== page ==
If parents don’t value education, then their kids can be the ones to go out in the fields and pick beans.

    I know—why don’t we make it so that people have to pay to go to school! That’s such an easy solution!!

    Like or Dislike: Thumb up 0 Thumb down 0

  56. Barry says:

    @PD Shaw: “This is the testimony of a defense witness, called to defend California’s system. It does not mean that only 1% to 3% of teachers are grossly ineffective, it is just what the state will cop to. ”

    And the plaintiffs didn’t make a case that it’s higher, despite being backed by the huge money from the education looting movement.

    Like or Dislike: Thumb up 1 Thumb down 1

  57. Barry says:

    @al-Ameda: “I, as the great majority of my friends and associates, have been an “at will” employee for most of my work career, and I do not understand why teachers cannot be on professional services contracts, as are most white collar professionals. ”

    The single biggest problem with the USA today is that a majority of the peasants resent any other peasant whose better off.

    Like or Dislike: Thumb up 1 Thumb down 0

  58. Barry says:

    @michael reynolds: “Had the teacher’s unions done a better job of self-policing, had they not leapt to the defense of every lousy or abusive teacher, had they not used their muscle to get this ridiculous system in the first place, they’d have a lot more defenders today. ”

    Garbage.

    Like or Dislike: Thumb up 0 Thumb down 0

  59. Barry says:

    @grumpy realist: “So what are you getting miffed about? That we’ve got idealistic teachers in place? That we’ve also got a lot of deadwood? That most women have found greener pastures to go to?”

    I actually stated what I was miffed at – please have a friend explain it to you.

    Like or Dislike: Thumb up 0 Thumb down 0

  60. Barry says:

    @grumpy realist: “That’s why I’m grumpy enough to tear down the entire thing and start over from scratch. If parents don’t value education, then their kids can be the ones to go out in the fields and pick beans. ”

    Gawd, but that’s really, really dumb. A bunch of a-holes and looters want to destroy the system, so you’d help them?

    Like or Dislike: Thumb up 0 Thumb down 0

  61. al-Ameda says:

    @Barry:

    The single biggest problem with the USA today is that a majority of the peasants resent any other peasant whose better off.

    I’m not sure who you’re talking about, it’s certainly not me.

    Like or Dislike: Thumb up 0 Thumb down 0

  62. al-Ameda says:

    @Ol’ Nat:

    I know—why don’t we make it so that people have to pay to go to school! That’s such an easy solution!!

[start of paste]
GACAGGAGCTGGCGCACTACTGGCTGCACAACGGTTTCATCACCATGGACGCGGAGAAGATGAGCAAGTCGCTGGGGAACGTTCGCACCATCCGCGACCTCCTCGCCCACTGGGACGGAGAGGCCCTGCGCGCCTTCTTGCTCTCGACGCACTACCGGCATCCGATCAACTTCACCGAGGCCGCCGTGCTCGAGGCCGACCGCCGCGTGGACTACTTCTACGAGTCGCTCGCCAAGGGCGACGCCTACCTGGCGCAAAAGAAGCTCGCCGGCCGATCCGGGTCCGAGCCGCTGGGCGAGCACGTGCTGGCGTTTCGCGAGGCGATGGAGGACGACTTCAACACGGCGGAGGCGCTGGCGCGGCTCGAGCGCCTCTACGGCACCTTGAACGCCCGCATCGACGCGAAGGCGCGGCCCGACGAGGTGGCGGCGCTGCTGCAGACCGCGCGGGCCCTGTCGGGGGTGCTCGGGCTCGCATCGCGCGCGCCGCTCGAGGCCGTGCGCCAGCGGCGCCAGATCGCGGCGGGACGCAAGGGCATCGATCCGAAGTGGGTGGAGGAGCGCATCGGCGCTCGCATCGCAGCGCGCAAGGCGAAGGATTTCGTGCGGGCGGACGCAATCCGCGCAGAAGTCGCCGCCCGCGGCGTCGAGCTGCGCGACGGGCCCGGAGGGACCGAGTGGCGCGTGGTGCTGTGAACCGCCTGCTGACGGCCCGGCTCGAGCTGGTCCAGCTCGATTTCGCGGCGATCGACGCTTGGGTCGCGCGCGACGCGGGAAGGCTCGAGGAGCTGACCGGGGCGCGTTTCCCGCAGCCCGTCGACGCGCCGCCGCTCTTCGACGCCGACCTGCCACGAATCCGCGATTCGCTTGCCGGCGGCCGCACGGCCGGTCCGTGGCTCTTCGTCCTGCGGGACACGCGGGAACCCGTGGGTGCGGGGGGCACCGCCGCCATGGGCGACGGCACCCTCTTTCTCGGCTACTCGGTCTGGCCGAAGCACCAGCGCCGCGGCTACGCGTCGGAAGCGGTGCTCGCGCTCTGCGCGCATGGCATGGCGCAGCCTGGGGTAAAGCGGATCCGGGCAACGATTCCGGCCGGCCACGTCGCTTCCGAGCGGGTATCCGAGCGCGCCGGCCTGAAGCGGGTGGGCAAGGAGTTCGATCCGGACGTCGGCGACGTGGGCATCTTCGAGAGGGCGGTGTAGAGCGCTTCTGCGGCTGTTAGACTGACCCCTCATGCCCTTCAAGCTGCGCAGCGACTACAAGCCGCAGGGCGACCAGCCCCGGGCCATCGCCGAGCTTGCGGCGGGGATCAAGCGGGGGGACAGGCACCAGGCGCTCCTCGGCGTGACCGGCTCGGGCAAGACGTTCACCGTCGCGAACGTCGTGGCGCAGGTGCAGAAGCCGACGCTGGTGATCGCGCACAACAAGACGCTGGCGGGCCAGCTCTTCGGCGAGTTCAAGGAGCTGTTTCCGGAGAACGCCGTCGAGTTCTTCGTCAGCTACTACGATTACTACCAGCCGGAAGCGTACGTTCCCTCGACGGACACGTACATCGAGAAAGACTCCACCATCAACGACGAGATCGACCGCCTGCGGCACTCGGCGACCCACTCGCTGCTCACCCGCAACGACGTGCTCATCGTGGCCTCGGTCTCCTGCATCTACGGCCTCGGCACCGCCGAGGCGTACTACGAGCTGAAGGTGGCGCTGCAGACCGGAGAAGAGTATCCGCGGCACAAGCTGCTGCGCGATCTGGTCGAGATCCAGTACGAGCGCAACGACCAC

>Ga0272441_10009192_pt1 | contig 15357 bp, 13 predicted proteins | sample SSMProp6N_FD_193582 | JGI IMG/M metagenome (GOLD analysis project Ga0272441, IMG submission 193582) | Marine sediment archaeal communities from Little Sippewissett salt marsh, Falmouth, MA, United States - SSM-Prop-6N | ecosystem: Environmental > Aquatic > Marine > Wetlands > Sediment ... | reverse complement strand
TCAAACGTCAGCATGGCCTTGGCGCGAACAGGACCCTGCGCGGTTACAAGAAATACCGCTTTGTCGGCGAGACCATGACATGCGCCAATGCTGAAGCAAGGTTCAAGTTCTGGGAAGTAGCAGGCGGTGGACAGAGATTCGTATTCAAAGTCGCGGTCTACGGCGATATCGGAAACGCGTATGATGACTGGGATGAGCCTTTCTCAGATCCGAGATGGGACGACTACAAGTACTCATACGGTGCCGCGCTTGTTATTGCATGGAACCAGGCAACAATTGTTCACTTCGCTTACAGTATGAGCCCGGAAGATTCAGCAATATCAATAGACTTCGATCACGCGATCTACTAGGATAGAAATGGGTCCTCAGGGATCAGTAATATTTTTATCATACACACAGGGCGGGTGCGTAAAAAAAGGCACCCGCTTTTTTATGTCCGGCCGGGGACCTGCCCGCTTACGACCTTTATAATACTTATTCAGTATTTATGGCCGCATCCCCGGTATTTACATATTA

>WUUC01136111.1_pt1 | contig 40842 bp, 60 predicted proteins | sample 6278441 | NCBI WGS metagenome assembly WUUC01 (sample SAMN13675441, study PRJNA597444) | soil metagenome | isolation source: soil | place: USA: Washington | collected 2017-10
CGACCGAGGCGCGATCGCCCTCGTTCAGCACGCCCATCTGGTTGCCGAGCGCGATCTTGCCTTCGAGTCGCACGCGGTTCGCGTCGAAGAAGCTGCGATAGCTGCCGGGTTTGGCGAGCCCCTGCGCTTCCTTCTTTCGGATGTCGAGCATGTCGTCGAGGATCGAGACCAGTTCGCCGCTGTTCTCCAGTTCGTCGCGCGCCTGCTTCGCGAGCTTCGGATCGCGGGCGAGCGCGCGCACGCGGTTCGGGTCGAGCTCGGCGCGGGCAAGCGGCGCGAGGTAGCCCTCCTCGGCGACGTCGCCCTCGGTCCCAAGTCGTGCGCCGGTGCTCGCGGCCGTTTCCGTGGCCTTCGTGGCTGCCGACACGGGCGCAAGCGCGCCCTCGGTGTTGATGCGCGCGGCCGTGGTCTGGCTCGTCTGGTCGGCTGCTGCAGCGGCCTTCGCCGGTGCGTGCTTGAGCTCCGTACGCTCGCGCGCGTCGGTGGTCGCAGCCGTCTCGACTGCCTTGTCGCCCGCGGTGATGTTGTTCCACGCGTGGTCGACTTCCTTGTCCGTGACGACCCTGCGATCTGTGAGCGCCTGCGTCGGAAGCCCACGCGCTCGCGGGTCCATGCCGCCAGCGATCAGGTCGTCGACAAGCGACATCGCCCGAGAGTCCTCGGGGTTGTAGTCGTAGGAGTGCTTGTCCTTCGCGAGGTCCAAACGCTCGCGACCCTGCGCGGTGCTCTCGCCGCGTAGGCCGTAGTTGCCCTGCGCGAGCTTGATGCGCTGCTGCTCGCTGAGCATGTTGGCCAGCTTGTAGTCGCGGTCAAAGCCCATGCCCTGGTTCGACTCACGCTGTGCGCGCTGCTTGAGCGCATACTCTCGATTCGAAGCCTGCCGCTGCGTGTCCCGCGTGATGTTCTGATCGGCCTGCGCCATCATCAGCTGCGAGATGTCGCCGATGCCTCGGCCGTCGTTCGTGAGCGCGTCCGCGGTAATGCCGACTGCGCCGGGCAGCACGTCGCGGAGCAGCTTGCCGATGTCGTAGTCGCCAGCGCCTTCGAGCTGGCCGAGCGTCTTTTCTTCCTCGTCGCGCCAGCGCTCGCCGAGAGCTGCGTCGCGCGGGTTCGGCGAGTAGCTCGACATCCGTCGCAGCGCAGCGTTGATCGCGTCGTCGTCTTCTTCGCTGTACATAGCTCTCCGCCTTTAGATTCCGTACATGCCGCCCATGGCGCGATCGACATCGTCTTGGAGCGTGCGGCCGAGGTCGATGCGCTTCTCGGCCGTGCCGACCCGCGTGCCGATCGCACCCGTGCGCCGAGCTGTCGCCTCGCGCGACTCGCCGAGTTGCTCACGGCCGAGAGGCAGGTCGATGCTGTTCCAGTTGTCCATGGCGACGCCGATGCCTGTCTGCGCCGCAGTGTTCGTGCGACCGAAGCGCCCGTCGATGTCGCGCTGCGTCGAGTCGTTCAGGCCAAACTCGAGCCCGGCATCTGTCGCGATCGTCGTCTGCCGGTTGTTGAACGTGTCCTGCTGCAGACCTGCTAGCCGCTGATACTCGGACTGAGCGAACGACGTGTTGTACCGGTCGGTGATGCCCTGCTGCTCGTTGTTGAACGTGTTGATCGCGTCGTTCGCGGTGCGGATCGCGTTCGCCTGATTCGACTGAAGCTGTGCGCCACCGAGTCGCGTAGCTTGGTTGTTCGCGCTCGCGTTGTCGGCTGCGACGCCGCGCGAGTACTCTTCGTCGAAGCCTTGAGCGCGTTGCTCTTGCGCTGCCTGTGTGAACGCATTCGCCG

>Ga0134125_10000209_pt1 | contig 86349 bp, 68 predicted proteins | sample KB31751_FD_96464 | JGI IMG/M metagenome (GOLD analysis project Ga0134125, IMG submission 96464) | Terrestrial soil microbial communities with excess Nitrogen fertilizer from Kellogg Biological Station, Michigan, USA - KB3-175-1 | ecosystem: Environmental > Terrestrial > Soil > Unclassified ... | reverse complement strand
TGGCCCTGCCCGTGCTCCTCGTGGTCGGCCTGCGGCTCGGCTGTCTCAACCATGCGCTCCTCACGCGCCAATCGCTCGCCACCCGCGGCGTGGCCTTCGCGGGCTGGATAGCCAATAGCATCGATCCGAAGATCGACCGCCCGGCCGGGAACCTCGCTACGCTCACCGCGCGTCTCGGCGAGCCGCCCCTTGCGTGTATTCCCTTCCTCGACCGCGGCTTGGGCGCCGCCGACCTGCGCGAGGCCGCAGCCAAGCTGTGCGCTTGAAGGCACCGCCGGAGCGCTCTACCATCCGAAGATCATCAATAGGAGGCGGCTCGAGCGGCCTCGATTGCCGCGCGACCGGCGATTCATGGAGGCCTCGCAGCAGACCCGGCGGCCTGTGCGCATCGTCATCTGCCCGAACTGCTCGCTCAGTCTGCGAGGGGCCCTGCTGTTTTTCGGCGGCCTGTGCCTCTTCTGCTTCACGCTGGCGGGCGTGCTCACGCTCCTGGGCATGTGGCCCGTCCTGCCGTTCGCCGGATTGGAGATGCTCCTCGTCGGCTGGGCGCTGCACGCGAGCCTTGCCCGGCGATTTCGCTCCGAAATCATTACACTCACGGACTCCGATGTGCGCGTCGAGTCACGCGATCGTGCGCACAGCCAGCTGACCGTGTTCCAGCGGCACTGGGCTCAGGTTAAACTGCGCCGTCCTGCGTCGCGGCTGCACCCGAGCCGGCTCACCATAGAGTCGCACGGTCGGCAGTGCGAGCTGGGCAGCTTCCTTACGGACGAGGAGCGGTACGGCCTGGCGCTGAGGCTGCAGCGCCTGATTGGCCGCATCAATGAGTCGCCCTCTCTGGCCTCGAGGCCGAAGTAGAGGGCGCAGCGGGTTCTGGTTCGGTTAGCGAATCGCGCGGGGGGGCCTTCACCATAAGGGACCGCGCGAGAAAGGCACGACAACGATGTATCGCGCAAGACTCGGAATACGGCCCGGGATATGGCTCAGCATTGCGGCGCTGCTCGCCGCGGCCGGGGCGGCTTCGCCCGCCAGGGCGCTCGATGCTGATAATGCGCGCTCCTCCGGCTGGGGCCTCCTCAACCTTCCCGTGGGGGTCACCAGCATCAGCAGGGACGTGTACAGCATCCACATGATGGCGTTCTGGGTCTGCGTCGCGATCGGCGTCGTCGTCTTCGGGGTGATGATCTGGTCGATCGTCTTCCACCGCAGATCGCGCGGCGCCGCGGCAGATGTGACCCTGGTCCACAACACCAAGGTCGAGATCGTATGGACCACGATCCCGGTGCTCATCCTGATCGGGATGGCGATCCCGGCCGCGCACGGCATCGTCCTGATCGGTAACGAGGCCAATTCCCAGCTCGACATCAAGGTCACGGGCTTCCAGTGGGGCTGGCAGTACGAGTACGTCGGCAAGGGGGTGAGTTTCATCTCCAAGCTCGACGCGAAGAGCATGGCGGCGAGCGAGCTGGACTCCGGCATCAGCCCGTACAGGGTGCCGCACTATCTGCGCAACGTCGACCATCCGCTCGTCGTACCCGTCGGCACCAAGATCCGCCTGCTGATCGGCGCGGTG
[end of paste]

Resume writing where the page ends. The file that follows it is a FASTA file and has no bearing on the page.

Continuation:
This just in: Public schools are not free. All of us pay for public schools through our state and local taxes. Renters pay for schools through the rent payments they pay to their property owners. We all pay for public schools.

    Like or Dislike: Thumb up 0 Thumb down 0

  63. Ol' Nat says:

    @al-Ameda:
    I knew you’d parse that one out. The schools are “free” in the sense that they are a public good. However, you generally get what you pay for—meaning people of means in search of good education either move to wealthier districts or send their kids to private schools.

    The lawsuit hinges upon the idea that many families don’t have that option, and your comment about them not valuing education is not fair.

    Like or Dislike: Thumb up 0 Thumb down 0

  64. al-Ameda says:

    @Ol’ Nat:

    The lawsuit hinges upon the idea that many families don’t have that option, and your comment about them not valuing education is not fair.

    I did not parse that at all. As you also pointed out, schools are not “free.” Also, Many parents do not in fact value education – that is not an unfair or controversial comment. As I indicated above, I favor accountability in schools for all parties – students, teachers, administrators and parents.

    Like or Dislike: Thumb up 0 Thumb down 0

  65. Ol' Nat says:

    @al-Ameda:
    Sure, many parents do not value education. I can’t imagine that correlates very strongly with income, though.

    If you are living at or below the poverty line, it doesn’t matter how much you value education—you are still significantly more likely to have to send your kids to crappy schools with deadwood teachers.

    Like or Dislike: Thumb up 0 Thumb down 0

  66. Grewgills says:

    @Ol’ Nat:

    If you are living at or below the poverty line, it doesn’t matter how much you value education—

    you are less likely to be able to feed them three squares a day, you are less likely to have time to spend with them at home, you are less likely to have the time or ability to help them with their homework, you are less likely to be able to afford school supplies, your child is less likely to have slept well or had a good breakfast, etc, etc, etc. Those effects are far greater than the difference in quality of educators at one school vs another.

    Like or Dislike: Thumb up 1 Thumb down 0

  67. Ol' Nat says: